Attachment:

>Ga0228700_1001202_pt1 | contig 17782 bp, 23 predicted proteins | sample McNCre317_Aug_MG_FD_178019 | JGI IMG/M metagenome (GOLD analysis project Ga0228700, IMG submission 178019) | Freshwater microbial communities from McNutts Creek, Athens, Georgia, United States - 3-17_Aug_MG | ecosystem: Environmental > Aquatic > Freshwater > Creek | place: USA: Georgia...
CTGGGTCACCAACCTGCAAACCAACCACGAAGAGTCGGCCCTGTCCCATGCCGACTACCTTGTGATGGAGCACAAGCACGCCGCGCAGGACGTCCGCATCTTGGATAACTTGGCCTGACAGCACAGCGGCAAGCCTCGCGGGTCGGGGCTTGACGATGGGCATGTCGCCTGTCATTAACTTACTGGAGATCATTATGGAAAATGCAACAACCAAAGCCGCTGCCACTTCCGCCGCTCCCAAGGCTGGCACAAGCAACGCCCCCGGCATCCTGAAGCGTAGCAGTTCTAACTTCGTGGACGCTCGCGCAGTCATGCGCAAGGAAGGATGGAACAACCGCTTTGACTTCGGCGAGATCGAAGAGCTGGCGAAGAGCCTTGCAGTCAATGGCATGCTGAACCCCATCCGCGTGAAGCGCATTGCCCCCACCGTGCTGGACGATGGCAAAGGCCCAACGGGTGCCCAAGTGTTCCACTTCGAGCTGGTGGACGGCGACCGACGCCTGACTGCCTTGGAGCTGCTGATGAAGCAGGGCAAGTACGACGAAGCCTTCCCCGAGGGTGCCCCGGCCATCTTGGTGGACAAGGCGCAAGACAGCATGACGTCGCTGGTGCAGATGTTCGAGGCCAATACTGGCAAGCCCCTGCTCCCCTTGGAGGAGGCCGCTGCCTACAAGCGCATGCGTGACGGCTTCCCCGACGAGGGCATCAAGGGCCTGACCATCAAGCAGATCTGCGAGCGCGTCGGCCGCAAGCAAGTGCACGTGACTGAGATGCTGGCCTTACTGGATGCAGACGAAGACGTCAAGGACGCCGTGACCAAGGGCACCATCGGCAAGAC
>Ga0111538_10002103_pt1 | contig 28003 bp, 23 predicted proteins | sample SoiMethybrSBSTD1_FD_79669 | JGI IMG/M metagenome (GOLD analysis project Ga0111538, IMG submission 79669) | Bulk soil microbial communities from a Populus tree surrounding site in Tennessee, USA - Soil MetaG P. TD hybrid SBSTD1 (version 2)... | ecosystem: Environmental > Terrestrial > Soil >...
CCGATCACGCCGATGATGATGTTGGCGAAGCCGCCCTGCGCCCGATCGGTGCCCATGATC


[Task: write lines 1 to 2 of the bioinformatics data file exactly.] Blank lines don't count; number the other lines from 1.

>Ga0228700_1001202_pt1 | contig 17782 bp, 23 predicted proteins | sample McNCre317_Aug_MG_FD_178019 | JGI IMG/M metagenome (GOLD analysis project Ga0228700, IMG submission 178019) | Freshwater microbial communities from McNutts Creek, Athens, Georgia, United States - 3-17_Aug_MG | ecosystem: Environmental > Aquatic > Freshwater > Creek | place: USA: Georgia...
CTGGGTCACCAACCTGCAAACCAACCACGAAGAGTCGGCCCTGTCCCATGCCGACTACCTTGTGATGGAGCACAAGCACGCCGCGCAGGACGTCCGCATCTTGGATAACTTGGCCTGACAGCACAGCGGCAAGCCTCGCGGGTCGGGGCTTGACGATGGGCATGTCGCCTGTCATTAACTTACTGGAGATCATTATGGAAAATGCAACAACCAAAGCCGCTGCCACTTCCGCCGCTCCCAAGGCTGGCACAAGCAACGCCCCCGGCATCCTGAAGCGTAGCAGTTCTAACTTCGTGGACGCTCGCGCAGTCATGCGCAAGGAAGGATGGAACAACCGCTTTGACTTCGGCGAGATCGAAGAGCTGGCGAAGAGCCTTGCAGTCAATGGCATGCTGAACCCCATCCGCGTGAAGCGCATTGCCCCCACCGTGCTGGACGATGGCAAAGGCCCAACGGGTGCCCAAGTGTTCCACTTCGAGCTGGTGGACGGCGACCGACGCCTGACTGCCTTGGAGCTGCTGATGAAGCAGGGCAAGTACGACGAAGCCTTCCCCGAGGGTGCCCCGGCCATCTTGGTGGACAAGGCGCAAGACAGCATGACGTCGCTGGTGCAGATGTTCGAGGCCAATACTGGCAAGCCCCTGCTCCCCTTGGAGGAGGCCGCTGCCTACAAGCGCATGCGTGACGGCTTCCCCGACGAGGGCATCAAGGGCCTGACCATCAAGCAGATCTGCGAGCGCGTCGGCCGCAAGCAAGTGCACGTGACTGAGATGCTGGCCTTACTGGATGCAGACGAAGACGTCAAGGACGCCGTGACCAAGGGCACCATCGGCAAGAC